The Kikk Festival crowd at Théâtre de Namur

Five reasons you should go to Kikk Festival next year

Two weeks ago my colleagues and I travelled to Namur Belgium for Kikk Festival, an international festival of creativity in digital cultures. Kikk Festival brings together the world’s most talented creative coders, innovators, designers, artists and researchers. Here are five reasons you should go next year.

1. Step away from your glowing screen

It might seem obvious, but at Mangrove we believe that to be inspired you need to stop staring at your screen and go out into the world. Reading about innovative projects on blogs is very different from seeing a person in real life talk passionately about his or her work. That’s why we try to go to festivals, conferences and meetups because that makes our work more interesting.

2. Broaden your horizons

I sometimes feel that everything I see in the tech scene revolves around the web. This might be because of my personal and professional interests, or the sites I visit, but I’m glad conferences like KIKK help me realize there’s a lot more going on. Amazing things are happening in architecture, like an ephemeral luminous tunnel (by Loop.ph), or in museums like a crowdsourced animation (by Studio Moniker).

We saw artist and educator Golan Levin talk about his fascination with hands. He co-created the The Augmented Hand Series, a real-time interactive software system that presents playful, dreamlike, and uncanny transformations of its visitors’ hands. It consists of a box into which the visitor inserts their hand, and a screen which displays their ‘reimagined’ hand — for example, with an extra finger or with fingers that move autonomously.

Daniel Leithinger is a PhD research assistant in the Tangible Media Group at the MIT Media Lab. His research focuses on actuated tangible interfaces and interactive shape displays. Think of it like the computers of the future, where you’re not interacting with a piece of glass, but with a shapeshifting display that is almost like a teleportation machine sending your hands to another location.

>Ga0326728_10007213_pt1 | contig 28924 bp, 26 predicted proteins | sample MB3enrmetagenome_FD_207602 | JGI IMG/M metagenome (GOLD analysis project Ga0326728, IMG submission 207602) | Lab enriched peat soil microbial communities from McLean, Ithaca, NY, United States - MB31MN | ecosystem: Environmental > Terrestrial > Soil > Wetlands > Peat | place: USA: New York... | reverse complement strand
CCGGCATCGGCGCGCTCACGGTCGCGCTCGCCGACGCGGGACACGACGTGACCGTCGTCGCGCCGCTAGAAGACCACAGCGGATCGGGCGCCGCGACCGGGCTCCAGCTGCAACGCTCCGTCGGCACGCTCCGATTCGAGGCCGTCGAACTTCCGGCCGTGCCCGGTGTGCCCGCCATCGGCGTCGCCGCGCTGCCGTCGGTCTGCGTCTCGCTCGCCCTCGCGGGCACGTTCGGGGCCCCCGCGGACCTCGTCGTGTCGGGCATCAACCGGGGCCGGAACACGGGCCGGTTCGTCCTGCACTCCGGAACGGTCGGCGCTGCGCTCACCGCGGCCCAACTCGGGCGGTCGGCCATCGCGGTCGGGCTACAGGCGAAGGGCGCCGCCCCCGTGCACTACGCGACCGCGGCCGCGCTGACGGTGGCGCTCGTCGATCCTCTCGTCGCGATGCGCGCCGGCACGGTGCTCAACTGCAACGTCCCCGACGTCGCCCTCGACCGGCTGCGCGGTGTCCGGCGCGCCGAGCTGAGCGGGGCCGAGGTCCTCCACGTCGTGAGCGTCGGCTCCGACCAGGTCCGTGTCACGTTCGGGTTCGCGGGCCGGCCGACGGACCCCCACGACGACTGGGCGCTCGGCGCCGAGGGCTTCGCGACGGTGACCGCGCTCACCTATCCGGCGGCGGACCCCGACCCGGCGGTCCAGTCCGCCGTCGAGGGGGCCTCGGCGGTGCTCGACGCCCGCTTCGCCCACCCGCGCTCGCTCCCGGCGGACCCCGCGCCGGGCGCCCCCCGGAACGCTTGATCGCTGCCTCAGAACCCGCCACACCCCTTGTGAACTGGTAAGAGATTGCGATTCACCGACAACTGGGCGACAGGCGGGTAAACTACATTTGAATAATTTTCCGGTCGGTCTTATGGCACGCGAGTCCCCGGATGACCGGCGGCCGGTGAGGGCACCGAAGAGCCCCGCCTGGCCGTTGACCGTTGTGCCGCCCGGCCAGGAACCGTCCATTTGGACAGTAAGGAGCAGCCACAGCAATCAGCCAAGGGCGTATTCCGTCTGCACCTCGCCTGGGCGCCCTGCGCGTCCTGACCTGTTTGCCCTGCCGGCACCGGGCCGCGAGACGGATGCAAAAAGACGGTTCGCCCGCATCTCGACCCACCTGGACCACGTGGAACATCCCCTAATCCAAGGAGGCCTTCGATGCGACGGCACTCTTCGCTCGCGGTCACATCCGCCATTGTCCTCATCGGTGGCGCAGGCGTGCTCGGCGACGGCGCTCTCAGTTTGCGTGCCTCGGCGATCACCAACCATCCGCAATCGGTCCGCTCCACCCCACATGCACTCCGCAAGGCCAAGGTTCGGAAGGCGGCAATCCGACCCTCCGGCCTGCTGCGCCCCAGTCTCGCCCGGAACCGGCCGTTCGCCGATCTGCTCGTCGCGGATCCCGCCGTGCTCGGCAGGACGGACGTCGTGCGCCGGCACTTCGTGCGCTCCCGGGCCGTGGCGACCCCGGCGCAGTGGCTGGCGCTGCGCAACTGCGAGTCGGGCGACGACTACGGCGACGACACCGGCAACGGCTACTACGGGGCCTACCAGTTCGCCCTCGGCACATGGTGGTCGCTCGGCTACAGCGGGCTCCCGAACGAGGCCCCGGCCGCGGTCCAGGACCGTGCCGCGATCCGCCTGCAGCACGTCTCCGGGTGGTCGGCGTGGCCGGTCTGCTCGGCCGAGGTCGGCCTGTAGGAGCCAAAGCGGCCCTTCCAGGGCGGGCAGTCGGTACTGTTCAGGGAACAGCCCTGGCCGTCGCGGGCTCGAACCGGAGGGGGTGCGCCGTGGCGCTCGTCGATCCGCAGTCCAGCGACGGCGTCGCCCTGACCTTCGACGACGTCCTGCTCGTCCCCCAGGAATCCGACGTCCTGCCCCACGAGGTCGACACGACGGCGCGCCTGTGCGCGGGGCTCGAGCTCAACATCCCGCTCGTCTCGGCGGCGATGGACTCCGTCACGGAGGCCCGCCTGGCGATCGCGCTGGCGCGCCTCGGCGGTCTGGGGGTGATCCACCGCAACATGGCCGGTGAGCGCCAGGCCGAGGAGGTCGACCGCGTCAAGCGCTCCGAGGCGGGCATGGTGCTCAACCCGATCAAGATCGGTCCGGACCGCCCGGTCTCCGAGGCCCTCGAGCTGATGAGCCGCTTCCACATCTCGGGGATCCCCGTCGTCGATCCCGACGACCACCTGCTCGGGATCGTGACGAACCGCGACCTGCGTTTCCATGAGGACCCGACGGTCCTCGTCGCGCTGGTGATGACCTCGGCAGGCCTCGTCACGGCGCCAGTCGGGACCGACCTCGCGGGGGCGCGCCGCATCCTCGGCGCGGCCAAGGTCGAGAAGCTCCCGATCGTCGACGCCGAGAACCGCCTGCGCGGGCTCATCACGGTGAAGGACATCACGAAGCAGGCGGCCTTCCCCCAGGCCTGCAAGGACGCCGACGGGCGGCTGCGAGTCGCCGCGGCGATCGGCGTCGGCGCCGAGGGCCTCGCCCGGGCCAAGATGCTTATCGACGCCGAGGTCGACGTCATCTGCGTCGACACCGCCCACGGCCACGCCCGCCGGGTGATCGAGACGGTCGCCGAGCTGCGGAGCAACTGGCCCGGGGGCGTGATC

See the video below for a cool demo:

Pretty amazing stuff we probably wouldn’t have seen if it wasn’t for Kikk.

3. See inventors

As a kid I read a lot of Donald Duck comics and I loved the stories where ‘Willie Wortel’ would show up. Willie Wortel — or Gyro Gearloose as he’s known in English speaking countries — is a crazy inventor and when I saw Tim Hunkin talk he reminded me of him. Tim is an inventor that makes satirical machines that he has on display in Suffolk and London. Machines with which you can travel on holiday, operate a nuclear reactor, give yourself a full frisk, get a foot treatment and much more.

The second inventor we saw was Niklas Roy, a self-proclaimed inventor of useless things. Some of his projects: My little piece of Privacy, The Perpetual Energy Wasting Machine, Galactic Dimension (a Giant Pinball Machine) and the Pneumatic Sponge Ball Accelerator. How useless his inventions are, I’m not sure, but I found them very funny and interesting to say the least.

4. Learn from your peers

I found it very interesting to hear about the learnings from Anton & Irene. They were both working as directors at digital agency F-i and they wanted to get back to being designers. They decided to start their own studio and they gave a really entertaining talk about the six emotions they faced in their first year.

Anton Reponnen on stage

Among the learnings they shared these stood out for me: always ask for a budget, track and plan all features from the start and don’t put crap in your portfolio. To grow as designers Anton & Irene spend 40% of their time on personal projects like their Urban Walks app or a watch or a documentary. That’s something Tobias van Schneider also talked about in his “Side projects are Stupid” talk. He’s always working on several projects at once — like his Authentic Weather app or Semplice — so when he’s stuck he can easily switch to another. Tobias also shared his 5 principles, some of which he has blogged about (Trust your gutIgnore Everybody).

Niklas Roy & Tobias van Schneider

His “artist date” was particularly nice: a date with yourself to get out of your comfort zone. This can be anything from going to a fancy restaurant by yourself to running naked through the park. Just something that can ignite a creative spark, or get you in trouble.

5. It’s free

Yes, that’s right, the conference is free. Considering how much work setting up and running a conference is this is pretty amazing. We got to see 17 international speakers in a beautiful concert hall and I didn’t even mention the workshops, start-up market, culinary talks and exhibitions.

These were just some reasons I think you should go to Kikk Festival — see you next year!